The law also foresees that the provision of all or part of the material reception conditions presupposes that asylum seekers lack employment or that their employment does not provide them with sufficient resources to maintain an adequate standard of living that is sufficient to safeguard their health and sustenance. The latter is examined in proportion to the financial criteria determining eligibility for the Social Solidarity Benefit (Κοινωνικό Επίδομα Αλληλεγγύης, KEA), which was renamed to Minimum Guaranteed Income (Ελάχιστο Εγγυημένο Εισόδημα) in 2020. The law also provides that reception conditions can be reduced or withdrawn following an individual and justified decision by the competent reception authority, based on the full set of grounds provided under article 20 of the (recast) Reception Directive, including if it is established that the applicant concealed their financial means or if they have lodged a subsequent asylum application.
 Law 4939/2022 (A΄ 111/10.06.2022). Ratification of Code of Legislation on the reception, international protection of third country nationals and stateless persons and the temporary protection in the event of a mass influx of displaced aliens abolished with its articles 148 articles 1 – 112 and 114 of former L. 4636/2019 on international protection.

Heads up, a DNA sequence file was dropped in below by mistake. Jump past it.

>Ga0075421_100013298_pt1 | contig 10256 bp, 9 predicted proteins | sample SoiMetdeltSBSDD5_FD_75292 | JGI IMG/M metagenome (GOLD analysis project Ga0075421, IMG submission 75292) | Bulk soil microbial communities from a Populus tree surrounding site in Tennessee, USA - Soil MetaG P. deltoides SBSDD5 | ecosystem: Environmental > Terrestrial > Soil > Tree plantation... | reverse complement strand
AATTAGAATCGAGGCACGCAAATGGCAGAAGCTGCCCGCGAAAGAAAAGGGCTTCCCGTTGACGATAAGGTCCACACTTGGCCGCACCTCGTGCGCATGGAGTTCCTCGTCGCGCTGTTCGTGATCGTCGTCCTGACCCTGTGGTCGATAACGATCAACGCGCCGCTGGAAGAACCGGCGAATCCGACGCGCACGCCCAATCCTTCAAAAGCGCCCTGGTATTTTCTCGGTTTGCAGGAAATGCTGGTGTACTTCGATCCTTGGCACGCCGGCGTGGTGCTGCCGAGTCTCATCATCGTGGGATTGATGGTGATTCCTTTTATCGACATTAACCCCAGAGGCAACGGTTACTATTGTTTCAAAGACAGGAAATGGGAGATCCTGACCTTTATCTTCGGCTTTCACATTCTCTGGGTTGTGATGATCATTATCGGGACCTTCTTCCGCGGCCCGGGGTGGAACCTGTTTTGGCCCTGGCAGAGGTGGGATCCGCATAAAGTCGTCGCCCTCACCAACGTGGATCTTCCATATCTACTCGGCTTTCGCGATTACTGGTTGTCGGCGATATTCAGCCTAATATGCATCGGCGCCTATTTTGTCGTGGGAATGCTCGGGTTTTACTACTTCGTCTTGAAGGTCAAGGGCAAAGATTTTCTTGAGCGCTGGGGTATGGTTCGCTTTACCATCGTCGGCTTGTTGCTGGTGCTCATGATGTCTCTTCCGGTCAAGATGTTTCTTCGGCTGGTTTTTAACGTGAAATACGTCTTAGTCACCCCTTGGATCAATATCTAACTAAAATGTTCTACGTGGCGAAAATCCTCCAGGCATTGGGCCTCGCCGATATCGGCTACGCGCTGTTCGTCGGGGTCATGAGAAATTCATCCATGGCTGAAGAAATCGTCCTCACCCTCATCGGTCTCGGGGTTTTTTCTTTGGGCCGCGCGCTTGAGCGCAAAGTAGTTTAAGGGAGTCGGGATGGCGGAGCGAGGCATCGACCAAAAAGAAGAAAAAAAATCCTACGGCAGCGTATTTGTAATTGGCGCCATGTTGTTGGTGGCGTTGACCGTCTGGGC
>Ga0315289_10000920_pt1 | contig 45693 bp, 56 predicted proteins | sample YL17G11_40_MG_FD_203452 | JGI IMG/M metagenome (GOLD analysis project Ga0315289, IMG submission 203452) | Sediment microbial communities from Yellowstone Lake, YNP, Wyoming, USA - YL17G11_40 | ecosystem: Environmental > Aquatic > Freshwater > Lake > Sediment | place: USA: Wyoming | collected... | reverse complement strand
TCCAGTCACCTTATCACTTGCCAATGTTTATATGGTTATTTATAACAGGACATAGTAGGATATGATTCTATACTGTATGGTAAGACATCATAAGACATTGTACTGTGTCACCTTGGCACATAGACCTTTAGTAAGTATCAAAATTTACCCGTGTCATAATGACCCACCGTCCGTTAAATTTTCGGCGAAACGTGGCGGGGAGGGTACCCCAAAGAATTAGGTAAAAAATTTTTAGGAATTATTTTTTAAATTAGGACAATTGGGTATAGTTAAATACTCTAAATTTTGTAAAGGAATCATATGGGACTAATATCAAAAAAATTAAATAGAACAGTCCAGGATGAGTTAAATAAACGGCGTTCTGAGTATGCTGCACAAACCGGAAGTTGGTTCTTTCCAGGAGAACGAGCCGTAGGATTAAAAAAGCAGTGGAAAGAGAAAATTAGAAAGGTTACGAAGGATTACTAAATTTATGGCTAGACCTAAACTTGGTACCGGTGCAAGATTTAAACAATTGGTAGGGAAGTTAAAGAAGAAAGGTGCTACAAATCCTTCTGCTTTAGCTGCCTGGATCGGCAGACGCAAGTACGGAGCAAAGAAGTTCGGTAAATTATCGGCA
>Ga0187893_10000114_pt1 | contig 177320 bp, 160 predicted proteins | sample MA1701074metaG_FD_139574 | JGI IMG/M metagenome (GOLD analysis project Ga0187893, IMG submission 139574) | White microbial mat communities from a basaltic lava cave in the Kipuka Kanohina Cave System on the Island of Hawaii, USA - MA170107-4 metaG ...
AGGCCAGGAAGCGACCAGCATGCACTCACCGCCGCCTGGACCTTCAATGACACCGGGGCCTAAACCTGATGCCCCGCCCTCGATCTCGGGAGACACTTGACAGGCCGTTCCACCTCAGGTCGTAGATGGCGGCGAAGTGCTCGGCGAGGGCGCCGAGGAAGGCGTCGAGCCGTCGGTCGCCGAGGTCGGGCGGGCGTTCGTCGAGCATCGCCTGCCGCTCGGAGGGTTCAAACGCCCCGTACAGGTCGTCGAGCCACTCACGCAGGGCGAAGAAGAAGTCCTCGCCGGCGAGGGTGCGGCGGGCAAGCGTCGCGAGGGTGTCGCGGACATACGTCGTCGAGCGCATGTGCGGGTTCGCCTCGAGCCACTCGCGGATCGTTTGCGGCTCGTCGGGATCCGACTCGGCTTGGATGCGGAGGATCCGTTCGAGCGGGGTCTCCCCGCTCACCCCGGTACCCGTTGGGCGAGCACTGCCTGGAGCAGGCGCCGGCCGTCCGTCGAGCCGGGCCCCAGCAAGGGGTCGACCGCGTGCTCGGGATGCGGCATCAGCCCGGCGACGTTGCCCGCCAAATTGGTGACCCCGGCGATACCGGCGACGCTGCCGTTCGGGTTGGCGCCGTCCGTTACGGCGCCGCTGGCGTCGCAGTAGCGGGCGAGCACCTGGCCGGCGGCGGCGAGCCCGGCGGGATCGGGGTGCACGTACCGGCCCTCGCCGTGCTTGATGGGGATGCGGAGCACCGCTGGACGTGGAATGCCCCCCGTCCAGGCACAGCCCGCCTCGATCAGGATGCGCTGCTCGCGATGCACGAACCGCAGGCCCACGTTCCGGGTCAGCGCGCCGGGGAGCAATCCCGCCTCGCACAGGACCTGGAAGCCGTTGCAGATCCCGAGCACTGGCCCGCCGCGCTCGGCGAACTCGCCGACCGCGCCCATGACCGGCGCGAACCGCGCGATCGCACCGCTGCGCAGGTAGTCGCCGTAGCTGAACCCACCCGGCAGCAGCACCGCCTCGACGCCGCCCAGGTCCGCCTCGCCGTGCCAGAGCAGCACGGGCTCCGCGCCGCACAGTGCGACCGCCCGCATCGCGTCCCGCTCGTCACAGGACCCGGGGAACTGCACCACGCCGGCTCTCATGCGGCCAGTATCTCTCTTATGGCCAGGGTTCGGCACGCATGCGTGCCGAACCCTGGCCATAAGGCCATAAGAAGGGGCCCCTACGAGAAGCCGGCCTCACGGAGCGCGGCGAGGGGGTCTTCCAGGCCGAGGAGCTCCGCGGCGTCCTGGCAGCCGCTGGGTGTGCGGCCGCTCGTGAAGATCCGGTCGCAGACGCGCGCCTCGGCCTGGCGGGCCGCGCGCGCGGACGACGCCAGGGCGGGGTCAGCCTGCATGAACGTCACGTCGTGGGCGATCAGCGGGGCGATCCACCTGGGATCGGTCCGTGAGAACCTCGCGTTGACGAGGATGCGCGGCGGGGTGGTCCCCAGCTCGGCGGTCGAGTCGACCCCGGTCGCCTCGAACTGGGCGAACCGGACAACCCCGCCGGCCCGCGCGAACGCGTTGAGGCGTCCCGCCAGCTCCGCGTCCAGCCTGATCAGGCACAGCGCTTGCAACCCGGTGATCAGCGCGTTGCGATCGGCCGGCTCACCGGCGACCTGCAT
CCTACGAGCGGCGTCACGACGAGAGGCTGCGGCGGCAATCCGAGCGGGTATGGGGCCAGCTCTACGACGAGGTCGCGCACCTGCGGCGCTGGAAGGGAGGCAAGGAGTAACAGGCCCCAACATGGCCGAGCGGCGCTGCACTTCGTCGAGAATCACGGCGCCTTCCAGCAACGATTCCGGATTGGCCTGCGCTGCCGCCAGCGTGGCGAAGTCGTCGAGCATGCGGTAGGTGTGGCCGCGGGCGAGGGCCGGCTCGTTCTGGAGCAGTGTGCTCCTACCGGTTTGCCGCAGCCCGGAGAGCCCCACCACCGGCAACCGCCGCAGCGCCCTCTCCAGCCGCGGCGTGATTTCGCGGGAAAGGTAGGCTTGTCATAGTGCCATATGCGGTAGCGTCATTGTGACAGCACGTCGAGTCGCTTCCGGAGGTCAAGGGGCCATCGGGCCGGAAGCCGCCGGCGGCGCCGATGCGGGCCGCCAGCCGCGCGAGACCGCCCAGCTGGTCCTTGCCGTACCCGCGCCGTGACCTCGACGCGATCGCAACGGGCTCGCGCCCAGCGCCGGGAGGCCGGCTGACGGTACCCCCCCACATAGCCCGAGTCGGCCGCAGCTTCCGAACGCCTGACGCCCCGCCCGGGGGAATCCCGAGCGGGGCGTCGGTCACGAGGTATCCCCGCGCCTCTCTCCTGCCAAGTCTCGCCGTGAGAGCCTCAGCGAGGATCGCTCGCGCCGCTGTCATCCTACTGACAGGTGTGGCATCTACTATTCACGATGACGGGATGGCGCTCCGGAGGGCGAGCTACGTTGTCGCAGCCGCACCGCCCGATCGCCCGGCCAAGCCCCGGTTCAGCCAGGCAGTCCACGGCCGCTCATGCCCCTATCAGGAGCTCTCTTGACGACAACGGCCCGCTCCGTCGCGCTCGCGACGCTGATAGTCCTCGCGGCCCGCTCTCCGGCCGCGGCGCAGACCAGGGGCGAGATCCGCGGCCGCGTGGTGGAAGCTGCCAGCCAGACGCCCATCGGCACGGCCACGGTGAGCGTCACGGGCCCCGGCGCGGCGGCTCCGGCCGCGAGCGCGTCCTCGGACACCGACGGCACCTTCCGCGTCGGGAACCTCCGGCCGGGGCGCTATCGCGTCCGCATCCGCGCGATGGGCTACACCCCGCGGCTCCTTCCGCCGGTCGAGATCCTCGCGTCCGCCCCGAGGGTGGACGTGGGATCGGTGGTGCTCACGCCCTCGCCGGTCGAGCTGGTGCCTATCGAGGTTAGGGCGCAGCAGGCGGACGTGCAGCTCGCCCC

Article 59(1) Asylum Code.
 Article 37(1) and 62(3) Asylum Code.
 Article 109 Asylum Code.
 MoMA, ‘Launch of the online application platform for asylum seeker registration appointments’, 13 July 2022, available in Greek at: https://bit.ly/43PpBki. For more on the skype system, see MIT, Lives on Hold: Access to Asylum on Mainland Greece, Crete and Rhodes, November 2021, available at: https://bit.ly/3JOqBe2. MIT, Blocked from the system: Voices of people excluded from the asylum procedure on mainland Greece, Crete and Rhodes, May 2022, https://bit.ly/45wetd3. MIT, Statement on new registration asylum procedure, 1st September 2022, available at: https://bit.ly/3Ms6Onu.